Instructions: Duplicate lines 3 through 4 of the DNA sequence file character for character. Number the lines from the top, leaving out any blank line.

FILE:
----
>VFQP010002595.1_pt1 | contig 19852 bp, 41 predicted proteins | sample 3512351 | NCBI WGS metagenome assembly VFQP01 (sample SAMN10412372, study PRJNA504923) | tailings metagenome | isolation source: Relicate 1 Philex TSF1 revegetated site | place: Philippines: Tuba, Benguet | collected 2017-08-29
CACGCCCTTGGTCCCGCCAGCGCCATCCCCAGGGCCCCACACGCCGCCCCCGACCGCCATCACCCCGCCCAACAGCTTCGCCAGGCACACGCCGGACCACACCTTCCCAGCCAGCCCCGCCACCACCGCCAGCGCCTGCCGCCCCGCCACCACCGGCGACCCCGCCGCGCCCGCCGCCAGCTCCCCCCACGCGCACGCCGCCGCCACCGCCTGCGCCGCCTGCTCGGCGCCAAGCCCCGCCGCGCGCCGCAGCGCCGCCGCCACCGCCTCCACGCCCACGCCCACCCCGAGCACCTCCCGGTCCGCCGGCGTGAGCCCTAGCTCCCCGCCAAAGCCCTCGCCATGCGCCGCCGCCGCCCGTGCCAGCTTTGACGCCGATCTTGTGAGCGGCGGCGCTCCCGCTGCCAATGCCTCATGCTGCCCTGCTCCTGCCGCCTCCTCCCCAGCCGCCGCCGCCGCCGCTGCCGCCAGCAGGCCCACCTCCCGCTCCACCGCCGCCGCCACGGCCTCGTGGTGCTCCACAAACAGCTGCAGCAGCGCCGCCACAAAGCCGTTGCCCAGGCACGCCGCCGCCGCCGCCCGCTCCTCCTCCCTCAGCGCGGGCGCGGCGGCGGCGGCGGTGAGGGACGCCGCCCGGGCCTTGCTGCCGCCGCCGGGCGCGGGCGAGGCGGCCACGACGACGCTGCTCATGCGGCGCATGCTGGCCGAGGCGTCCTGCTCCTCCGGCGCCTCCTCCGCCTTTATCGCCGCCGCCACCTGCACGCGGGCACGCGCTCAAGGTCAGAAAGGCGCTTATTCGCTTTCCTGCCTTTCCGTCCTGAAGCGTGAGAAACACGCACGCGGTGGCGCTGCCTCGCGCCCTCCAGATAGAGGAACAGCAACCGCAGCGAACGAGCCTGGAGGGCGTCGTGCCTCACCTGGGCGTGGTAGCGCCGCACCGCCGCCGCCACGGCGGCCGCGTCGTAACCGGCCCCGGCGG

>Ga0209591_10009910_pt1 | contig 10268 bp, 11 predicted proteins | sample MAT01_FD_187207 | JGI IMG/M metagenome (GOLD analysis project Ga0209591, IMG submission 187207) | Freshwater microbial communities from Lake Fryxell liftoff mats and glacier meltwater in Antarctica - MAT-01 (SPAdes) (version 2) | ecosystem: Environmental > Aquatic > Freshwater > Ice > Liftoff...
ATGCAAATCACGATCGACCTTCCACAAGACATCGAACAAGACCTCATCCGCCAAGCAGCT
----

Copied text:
>Ga0209591_10009910_pt1 | contig 10268 bp, 11 predicted proteins | sample MAT01_FD_187207 | JGI IMG/M metagenome (GOLD analysis project Ga0209591, IMG submission 187207) | Freshwater microbial communities from Lake Fryxell liftoff mats and glacier meltwater in Antarctica - MAT-01 (SPAdes) (version 2) | ecosystem: Environmental > Aquatic > Freshwater > Ice > Liftoff...
ATGCAAATCACGATCGACCTTCCACAAGACATCGAACAAGACCTCATCCGCCAAGCAGCT